Opinions are the writer’s own and not those of Blavity’s.
When my son, Sawyer, was diagnosed with sickle cell disease (SCD), I was in denial. My husband and I tragically lost twins a year before I became pregnant with Sawyer and his twin, Saxton. Now, this diagnosis felt like another death sentence. I knew SCD well, as it is hereditary. I’ve lost family and friends to it. I know the pain and havoc it causes, and I did not want that for Sawyer.
SCD is an inherited blood disorder and a devastating lifelong condition most prevalent among the African American community. According to the CDC, it impacts about 100,000 Americans and occurs in about 1 out of every 365 Black or African American births. Its effects are compounded by the stigma associated, particularly with children, who require constant hydration and medication and are extremely susceptible to cold, stress and overexertion. No child wants to be different.
Sawyer was diagnosed with sickle cell SS, the most severe form, but as his mother, I was not going to take it lying down. I was determined to advocate, fight and maintain hope we would find a cure for Sawyer.
Despite recent treatment developments, no universal cure exists and the community is not receiving needed care. SCD is severely underfunded and lacks the visibility that other chronic illnesses have.
I asked Sawyer’s pediatrician where she would take her baby for care and she directed us to the Aflac Cancer and Blood Disorders Center at Children’s Healthcare of Atlanta.
We quickly booked Sawyer’s s first appointment when he was one month old. I immediately thought, “Aflac, like the duck? How cool is that?” I had no idea how involved Aflac already was in the sickle cell community and how much they would become a part of our family’s journey. Sawyer’s hematology team and doctors understood my need to be an advocate for my son, and together we created the best plan for Sawyer.
While researching, I found Be the Match and discovered the only known cure for SCD was a bone-marrow transplant. In my heart, I knew I found the answer. His doctor was happy to consider it. Still, a transplant wasn’t a leisurely walk in the park. She said we needed to weigh the pros and cons and explained that the best outcome would be a sibling with the same mother and father.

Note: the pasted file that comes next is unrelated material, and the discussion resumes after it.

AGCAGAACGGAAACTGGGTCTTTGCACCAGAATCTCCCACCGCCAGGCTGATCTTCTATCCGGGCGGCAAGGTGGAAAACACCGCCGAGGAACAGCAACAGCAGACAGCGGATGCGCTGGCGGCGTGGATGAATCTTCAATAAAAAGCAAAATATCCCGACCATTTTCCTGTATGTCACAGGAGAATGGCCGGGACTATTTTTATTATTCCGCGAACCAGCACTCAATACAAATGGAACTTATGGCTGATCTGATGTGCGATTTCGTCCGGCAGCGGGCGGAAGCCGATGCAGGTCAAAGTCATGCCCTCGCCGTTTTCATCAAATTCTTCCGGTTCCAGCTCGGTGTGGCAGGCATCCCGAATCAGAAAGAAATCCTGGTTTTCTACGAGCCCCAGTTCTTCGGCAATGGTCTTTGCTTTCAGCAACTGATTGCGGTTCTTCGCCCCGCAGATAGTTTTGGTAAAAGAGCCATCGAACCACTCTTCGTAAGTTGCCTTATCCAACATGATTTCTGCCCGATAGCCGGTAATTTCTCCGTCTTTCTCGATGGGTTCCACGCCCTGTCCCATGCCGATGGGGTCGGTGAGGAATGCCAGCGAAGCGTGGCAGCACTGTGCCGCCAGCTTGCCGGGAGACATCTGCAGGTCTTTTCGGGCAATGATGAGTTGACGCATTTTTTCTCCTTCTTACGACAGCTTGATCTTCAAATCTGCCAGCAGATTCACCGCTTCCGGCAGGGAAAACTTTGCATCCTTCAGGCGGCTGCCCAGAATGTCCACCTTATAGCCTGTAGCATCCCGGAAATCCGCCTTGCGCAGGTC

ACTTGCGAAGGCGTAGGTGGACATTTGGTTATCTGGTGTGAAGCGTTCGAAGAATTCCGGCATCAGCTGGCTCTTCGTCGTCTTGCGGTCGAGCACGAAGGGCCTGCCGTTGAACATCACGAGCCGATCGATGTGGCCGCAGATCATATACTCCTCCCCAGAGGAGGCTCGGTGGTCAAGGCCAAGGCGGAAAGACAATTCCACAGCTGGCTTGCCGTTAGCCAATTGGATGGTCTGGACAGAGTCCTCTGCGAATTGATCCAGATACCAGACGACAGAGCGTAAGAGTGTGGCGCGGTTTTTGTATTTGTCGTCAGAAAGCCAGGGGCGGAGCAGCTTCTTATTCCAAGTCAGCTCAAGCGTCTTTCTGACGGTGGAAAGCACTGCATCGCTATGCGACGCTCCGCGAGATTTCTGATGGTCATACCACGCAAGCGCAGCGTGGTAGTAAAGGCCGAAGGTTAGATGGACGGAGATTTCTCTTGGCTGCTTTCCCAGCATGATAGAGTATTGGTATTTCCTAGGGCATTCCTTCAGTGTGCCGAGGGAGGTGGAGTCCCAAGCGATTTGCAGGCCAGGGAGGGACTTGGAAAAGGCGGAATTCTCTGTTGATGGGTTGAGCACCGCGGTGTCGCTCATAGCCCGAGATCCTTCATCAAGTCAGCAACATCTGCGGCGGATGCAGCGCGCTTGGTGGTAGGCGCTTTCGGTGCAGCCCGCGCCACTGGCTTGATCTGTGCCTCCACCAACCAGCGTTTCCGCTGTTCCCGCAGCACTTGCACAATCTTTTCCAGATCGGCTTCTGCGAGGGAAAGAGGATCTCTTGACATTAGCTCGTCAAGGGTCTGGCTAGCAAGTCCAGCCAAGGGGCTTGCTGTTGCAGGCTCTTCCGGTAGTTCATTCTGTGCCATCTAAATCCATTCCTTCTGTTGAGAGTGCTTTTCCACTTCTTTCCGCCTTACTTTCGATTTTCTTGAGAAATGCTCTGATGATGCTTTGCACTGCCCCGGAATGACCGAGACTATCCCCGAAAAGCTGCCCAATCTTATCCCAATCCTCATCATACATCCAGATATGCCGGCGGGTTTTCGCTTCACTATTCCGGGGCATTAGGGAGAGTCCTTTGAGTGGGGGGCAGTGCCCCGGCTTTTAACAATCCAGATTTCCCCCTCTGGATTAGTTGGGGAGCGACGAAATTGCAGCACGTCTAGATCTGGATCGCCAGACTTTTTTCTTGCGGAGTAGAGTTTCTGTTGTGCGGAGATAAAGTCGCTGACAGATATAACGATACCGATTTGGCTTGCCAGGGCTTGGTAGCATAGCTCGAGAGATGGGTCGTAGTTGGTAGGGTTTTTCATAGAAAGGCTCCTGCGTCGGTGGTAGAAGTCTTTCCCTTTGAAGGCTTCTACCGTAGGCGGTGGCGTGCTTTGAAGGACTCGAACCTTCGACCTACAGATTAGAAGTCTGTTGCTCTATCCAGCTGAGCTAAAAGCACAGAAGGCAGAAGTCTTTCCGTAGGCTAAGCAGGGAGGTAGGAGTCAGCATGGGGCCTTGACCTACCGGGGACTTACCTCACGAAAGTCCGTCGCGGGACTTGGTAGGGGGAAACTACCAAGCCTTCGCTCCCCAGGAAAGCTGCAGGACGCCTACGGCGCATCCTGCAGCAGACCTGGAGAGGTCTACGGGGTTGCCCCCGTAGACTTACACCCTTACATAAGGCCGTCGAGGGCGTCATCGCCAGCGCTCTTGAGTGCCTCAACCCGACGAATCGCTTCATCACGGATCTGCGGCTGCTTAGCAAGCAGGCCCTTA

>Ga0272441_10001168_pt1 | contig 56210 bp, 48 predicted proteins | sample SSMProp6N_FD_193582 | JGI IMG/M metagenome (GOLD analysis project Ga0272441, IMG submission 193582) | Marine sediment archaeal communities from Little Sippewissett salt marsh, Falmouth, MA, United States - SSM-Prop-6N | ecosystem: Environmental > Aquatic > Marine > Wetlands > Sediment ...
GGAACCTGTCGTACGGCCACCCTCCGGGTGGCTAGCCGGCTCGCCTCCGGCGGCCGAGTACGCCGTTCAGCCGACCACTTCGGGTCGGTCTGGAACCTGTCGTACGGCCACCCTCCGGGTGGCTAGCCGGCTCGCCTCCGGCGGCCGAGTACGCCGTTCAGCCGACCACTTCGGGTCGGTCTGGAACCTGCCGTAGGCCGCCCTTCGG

I pointed to the stroller: “Have you not met the adorable fraternal twin that accompanies us to appointments?” She explained that being his sibling wouldn’t be enough. A test would determine if Saxton was a good donor candidate for Sawyer.
Saxton tested, and I impatiently waited to get the results. Then, we got the amazing news: Saxton was a perfect match. Who knew that my son’s twin would literally become his saving grace? Sawyer was born with his cure.
For emotional and psychological reasons, I wanted Sawyer to be young enough not to remember but old enough so his body would be strong to withstand his transplant.
The twins were three years old when we hugged our loved ones goodbye. Sawyer would not return home for three months. I walked into the hospital knowing that I may walk out alone or with a shell of what he once was — or we could leave with a new lease on life.
And we did. His transplant worked.
One challenge during our transplant journey was separating the twins. The day Saxton came to the hospital to harvest his bone marrow was the last time the twins physically saw each other until Sawyer left the hospital. Birthdays, anniversaries and holidays were spent away from home.
During Sawyer’s transplant, Aflac piloted a program for sickle cell kids and their My Special Aflac Duck. Sawyer and Saxton were each given one, and they love them. Saxton’s duck is Lucky, and Sawyer’s is Daxton, lovingly named after his life-saving twin. These ducks were pivotal for our family.
Because of the pandemic, Saxton couldn’t attend checkups with Sawyer. Using the ducks’ great features like the emotion cards helped them express their feelings and cope with being isolated. These robotic companions helped comfort the boys during difficult times.
I founded Sawyer’s Sickle Circle, a nonprofit assisting sickle cell families to generate awareness, address misconceptions about SCD and encourage individuals to get screened for the SCD trait. We encourage others to be bone-marrow donors. Some children are not as fortunate to have sibling donor matches, so the more people of color we sign up, the better chance we have to save lives.
I have big dreams and plans for Sawyer’s Sickle Circle. It won’t be easy. My son found success, and I promised that if we came out of this journey on the other side, I would spend the rest of my days giving back, assisting others on the same path. That is precisely what I am doing.